By Christine DiGangi
Americans are increasingly willing to spend on home renovations, according to a survey that says they are taking on more projects and plan to use more expensive materials throughout the process. Remodeling app Planese outlined in a news release the results of an online survey done with remodelormove.com, in which homeowners were asked roughly 70 questions about their plans to remodel their home or move to a new one. All 5,000 respondents were interested in making some sort of change.
The results indicate Americans are willing to spend 30 percent of their home's value to remodel, up from 25 percent in 2007 and 28 percent in 2010, though home prices were significantly higher in 2007 and lower in 2010 than they are now. People plan to spend an average of about $102,000 to renovate. How homeowners said they'd use that money offers more insight into the consumer mindset.
Based on the survey results, those looking to remodel increasingly plan to hire professionals for the work and use more expensive materials for the renovation. And as far as what they're remodeling, homeowners surveyed in 2013 are undertaking more expensive projects by favoring kitchen updates over bathrooms.
In the news release, Planese CEO and Co-Founder Dan Fritschen added context to the numbers. "Consumers are spending again, which bodes well for the entire home improvement industry," Fritschen said. "More people are feeling secure enough during this economic environment that they are remodeling."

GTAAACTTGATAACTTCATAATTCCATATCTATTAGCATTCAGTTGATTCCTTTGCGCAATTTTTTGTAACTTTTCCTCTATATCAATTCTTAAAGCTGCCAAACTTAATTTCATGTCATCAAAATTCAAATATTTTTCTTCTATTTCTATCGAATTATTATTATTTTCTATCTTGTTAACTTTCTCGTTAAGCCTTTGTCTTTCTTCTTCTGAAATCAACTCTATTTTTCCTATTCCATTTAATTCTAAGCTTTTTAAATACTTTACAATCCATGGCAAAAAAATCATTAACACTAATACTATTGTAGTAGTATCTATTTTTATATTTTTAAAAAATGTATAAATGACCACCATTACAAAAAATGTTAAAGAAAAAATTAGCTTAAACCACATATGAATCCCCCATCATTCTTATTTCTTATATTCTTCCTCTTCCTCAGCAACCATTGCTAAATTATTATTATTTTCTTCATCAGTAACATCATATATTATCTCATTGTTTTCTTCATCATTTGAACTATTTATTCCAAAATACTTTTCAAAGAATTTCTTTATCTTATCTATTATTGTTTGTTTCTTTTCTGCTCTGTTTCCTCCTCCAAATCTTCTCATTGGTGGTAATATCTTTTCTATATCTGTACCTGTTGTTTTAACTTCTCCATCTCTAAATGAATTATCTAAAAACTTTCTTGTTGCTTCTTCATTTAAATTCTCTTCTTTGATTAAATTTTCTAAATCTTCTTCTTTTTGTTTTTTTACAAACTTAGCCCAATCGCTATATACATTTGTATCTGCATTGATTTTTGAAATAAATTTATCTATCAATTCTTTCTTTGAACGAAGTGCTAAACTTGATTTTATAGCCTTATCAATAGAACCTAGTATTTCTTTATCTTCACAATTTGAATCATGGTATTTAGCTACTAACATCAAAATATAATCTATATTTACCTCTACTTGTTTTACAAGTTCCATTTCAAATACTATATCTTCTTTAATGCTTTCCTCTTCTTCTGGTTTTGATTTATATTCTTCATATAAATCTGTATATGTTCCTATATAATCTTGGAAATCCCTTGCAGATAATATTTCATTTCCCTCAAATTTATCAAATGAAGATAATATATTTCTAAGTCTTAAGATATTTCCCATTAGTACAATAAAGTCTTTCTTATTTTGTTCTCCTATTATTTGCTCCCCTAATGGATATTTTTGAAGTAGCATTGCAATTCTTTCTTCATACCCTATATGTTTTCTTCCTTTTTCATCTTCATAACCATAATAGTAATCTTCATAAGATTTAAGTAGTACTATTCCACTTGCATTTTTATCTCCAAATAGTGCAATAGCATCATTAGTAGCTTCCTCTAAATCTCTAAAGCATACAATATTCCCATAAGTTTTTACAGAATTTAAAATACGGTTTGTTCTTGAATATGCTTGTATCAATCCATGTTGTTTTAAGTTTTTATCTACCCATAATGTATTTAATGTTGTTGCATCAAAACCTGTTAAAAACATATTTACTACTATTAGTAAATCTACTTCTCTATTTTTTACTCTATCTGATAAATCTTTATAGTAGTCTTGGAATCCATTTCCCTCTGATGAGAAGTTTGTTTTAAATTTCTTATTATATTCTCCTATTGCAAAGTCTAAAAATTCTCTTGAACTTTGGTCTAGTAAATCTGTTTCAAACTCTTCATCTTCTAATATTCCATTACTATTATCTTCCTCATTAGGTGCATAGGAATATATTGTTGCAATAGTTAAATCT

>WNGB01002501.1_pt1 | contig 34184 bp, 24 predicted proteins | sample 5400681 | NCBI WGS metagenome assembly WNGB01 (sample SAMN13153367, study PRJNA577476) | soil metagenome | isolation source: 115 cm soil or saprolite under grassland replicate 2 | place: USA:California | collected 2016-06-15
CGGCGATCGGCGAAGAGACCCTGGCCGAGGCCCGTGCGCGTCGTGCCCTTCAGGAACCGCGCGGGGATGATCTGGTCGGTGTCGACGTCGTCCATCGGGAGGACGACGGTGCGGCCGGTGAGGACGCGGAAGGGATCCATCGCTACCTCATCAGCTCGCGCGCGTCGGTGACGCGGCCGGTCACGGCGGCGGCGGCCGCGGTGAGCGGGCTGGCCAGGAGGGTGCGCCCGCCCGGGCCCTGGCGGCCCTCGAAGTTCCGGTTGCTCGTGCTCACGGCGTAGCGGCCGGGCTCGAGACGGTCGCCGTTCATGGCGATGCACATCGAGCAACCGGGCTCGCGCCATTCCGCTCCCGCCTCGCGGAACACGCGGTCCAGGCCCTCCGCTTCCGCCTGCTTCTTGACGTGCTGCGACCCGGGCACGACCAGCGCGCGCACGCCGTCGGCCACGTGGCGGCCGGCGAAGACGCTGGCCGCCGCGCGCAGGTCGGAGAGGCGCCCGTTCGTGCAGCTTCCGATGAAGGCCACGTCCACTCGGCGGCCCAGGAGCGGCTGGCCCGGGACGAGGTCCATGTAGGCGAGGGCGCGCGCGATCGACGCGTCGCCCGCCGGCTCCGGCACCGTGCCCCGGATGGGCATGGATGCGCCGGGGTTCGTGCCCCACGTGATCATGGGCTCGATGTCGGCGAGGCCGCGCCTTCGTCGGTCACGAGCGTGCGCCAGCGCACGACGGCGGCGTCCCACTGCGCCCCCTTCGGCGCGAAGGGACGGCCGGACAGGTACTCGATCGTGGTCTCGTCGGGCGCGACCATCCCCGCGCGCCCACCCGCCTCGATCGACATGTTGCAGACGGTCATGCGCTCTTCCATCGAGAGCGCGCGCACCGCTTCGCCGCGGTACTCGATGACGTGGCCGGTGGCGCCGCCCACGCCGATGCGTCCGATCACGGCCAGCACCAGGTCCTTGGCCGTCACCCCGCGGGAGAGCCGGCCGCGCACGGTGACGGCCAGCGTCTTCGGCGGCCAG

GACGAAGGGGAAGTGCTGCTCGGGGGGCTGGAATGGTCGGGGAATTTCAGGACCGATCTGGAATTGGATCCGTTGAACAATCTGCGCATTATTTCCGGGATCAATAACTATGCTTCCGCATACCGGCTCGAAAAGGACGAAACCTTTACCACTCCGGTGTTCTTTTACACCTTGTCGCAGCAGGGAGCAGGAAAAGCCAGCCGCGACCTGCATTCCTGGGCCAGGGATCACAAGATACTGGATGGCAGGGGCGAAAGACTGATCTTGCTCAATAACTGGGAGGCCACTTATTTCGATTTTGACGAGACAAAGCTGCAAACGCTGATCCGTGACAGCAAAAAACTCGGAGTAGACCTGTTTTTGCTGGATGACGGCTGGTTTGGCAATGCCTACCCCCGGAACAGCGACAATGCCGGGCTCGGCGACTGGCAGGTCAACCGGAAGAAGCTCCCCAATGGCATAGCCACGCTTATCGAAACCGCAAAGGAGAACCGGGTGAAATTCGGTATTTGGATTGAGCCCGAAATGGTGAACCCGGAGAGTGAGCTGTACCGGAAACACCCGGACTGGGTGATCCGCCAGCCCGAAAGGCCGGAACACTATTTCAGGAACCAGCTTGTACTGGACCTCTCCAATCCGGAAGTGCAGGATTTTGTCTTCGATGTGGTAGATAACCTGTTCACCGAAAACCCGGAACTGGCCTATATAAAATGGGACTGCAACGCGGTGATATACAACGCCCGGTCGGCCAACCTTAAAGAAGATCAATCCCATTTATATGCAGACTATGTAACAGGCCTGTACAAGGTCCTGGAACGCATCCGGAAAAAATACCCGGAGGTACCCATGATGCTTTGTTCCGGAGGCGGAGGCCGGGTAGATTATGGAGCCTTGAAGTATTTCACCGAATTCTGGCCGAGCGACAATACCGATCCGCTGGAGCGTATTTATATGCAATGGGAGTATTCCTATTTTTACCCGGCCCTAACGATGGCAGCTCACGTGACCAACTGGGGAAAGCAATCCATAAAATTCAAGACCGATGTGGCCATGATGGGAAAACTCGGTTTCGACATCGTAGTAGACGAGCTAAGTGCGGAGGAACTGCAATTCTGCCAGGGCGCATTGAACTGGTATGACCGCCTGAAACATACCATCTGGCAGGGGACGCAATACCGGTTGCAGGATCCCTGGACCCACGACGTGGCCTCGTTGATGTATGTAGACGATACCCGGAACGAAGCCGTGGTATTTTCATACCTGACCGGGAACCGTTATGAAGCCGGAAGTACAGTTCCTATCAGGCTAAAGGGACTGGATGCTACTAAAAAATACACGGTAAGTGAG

Home improvement is more than enhancing the aesthetics and comfort of a house, because it can pay off in the long term by adding value to the property. No matter how you finance renovations -- personal loan, savings, home equity line of credit -- staying on budget is crucial.
How to Spend the Budget: Though 43 percent of those surveyed by Planese said that they planned to be hands-off in the remodeling process (up from 36 percent in 2010 and 2007), a little do-it-yourself work may free up cash for other parts of the project. Nearly two-thirds of homeowners said they planned to hire a general contractor, and 54 percent said they'd hire an architect, up from 64 percent and 47 percent in 2010, respectively.
The biggest jump in the data seems to be the growing preference for pricey products. In 2007, 9 percent of homeowners said they would use "expensive materials" (the term is undefined in the release), and in 2010 that share was 10 percent. Now, 17 percent expressed a preference for the finer goods. Renovations should be an investment, not a path to debt.
If you need to take out financing in the form of a home equity line of credit, a personal loan or a credit card, make sure you understand the impact that new credit can have on your credit score. (Credit.com's Credit Report Card will provide your free credit scores and let you see how adding a loan or credit card will impact your credit.)
More from Credit.com:
How to Stay on Budget With a Home Renovation
Can You Refinance to Remodel?
How to Get a Home Appraisal and Home Inspection
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